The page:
IAC Year-End Report: What We Learned

The mandate of IAC is to monitor the progress of our grantees for a period of three years, communicate the impact of our grants to our membership, and provide feedback to the grant committee. We visit the grantees to appreciate and learn more about the work they do, celebrate their successes, and understand their challenges, all in a supportive manner. The visits over three years allow us to build deep meaningful partnerships with them.

This year, the IAC comprised of 50 members including 15 Executive Directors (EDs) of past grantees. We invite the EDs to join IAC to gain from their incomparable and unique perspective of running non-profits. Their valuable informed insight helps us better understand the challenges faced by our grantees. A heartfelt thank you to the EDs for their precious gift of time and talent: Stan Ledington (The Health Center), Deb Salls (Bike Works), Holly Jacobson (Path With Art), Jorge Barón (Northwest Immigration Rights Project), Line Sandsmark (Shunpike), Annie Blackledge (The Mockingbird Society), John Bradshaw (Seattle Shakespeare Company), Deeann Puffert (Child Care Resources), John Floberg (Washington State Parks Foundation), Brain Knowles (Bailey-Boushay House), Kate Tibone (Powerful Voices), Christine Charbonneau (Planned Parenthood of the Great NW and the Hawaiian Islands), Helen McGovern-Pilant (Emergency Food Network), Mary Ellen Stone (King County Sexual Assault Resource Center) and John Morse (Amara).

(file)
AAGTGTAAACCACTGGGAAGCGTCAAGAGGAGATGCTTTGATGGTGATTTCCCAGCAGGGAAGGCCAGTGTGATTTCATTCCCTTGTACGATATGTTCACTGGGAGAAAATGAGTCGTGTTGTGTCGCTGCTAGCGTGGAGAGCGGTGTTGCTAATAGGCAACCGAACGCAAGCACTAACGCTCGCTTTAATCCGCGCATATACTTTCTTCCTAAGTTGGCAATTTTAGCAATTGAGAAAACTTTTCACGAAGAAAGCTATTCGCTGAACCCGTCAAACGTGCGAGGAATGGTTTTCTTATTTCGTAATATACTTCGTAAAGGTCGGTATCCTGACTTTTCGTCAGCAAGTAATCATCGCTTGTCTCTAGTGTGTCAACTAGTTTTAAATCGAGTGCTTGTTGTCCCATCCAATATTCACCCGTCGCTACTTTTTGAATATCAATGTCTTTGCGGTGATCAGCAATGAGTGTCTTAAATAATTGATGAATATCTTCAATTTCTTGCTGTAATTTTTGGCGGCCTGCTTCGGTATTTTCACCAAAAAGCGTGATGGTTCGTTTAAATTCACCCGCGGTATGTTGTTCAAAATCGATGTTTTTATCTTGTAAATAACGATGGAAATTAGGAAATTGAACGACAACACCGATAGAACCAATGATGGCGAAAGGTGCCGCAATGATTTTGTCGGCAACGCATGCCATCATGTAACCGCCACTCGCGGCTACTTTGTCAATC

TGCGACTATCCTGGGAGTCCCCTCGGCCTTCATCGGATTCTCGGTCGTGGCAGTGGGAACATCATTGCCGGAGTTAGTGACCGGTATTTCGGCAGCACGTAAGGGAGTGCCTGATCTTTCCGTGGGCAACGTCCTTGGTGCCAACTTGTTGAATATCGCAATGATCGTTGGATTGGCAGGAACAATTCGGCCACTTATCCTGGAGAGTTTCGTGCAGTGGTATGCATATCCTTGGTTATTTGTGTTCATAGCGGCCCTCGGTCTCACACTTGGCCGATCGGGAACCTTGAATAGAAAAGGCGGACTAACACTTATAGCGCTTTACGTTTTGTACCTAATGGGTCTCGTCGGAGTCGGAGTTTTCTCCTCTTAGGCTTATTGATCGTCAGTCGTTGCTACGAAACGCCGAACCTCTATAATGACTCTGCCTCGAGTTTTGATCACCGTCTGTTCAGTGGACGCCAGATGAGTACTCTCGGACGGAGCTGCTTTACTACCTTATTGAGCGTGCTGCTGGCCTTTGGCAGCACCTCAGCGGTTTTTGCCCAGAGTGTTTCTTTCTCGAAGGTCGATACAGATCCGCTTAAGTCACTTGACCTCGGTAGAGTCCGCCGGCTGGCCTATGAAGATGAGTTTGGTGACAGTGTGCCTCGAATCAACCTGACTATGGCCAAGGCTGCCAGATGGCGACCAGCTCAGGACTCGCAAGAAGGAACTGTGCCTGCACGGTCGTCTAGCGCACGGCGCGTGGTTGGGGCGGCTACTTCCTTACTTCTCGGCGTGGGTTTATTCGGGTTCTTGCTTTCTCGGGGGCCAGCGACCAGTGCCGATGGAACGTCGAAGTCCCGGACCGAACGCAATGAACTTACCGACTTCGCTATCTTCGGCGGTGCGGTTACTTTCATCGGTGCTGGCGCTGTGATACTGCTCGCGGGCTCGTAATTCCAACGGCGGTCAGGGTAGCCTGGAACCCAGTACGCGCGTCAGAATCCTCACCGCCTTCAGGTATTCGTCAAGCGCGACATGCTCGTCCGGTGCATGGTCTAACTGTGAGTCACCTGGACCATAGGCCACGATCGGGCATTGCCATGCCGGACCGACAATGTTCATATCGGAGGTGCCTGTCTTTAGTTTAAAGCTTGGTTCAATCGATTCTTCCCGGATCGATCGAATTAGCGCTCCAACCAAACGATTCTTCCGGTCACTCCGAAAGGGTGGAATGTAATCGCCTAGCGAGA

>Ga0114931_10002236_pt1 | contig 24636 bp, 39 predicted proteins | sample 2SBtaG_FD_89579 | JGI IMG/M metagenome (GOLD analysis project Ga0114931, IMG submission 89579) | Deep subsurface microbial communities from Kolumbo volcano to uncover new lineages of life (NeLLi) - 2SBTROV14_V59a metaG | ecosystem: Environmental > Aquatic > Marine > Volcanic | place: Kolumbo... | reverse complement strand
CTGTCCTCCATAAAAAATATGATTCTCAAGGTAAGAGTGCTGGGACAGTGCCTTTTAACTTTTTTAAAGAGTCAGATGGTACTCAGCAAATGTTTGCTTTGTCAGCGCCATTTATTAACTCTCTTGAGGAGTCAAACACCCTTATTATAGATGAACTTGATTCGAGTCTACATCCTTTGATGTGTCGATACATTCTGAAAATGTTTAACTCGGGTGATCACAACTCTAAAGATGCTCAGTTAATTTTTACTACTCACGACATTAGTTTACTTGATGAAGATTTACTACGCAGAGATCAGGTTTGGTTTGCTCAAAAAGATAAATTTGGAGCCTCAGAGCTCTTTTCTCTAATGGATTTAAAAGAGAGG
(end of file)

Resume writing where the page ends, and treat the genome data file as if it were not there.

Thanks also to the amazing IAC team members for their commitment to reading the grantee reports, conducting effective site visits, submitting detailed written reports, and giving verbal presentations at the meetings, followed always by a robust, lively, and informative discussion! We share the grantee reports with the entire membership through the weekly newsletters, and hope you’ve enjoyed these updates.

As always, we learn a lot from our site visits each year. One topic was the rising importance of grants for general operating costs. General operating expenses continue to be one of the biggest fundraising challenges in nonprofit grant writing. While they may seem less tangible, they are necessary for the everyday operations of any given nonprofit. Often, those are what an organization needs most, at times giving them breathing room during a trying time. When nonprofit organizations are able to invest adequately in staffing and infrastructure— “overhead”—they are better able to carry out their mission.

We also saw a higher than usual turnover of Executive Directors among our grantees. An ED’s job is taxing and challenging in a daily competitive atmosphere. Our wrap-up session had us reflecting on ways we can support EDs, share common trends and an overview of current issues with our grantees, and perhaps facilitate conversations between groups with shared interests.

This year, the Pooled Fund Grant Committee honed their criteria to focus on increasing equity and reducing disparities in communities throughout our state. Their emphasis is on organizations focused on providing services to communities affected by inequity due to race, gender identity, and/or other characteristics historically linked to discrimination and/or exclusion. Click here to read about the five new grantees we will be visiting on IAC next year. It will be interesting to see how the new grant criteria impacts the work done by IAC, and we had a great discussion at our last meeting on just that. What a wonderful time to join IAC and find out for yourself!

Let me close with a sincere thanks to our remarkable Foundation staff and a special thanks to Aviva, whose immense behind-the-scenes-work keeps the wheels of IAC running so smoothly! 

A warm welcome to incoming IAC Chair 2019-20 Margit Rankin and vice chair Ginny Trethewey!

Thank you.

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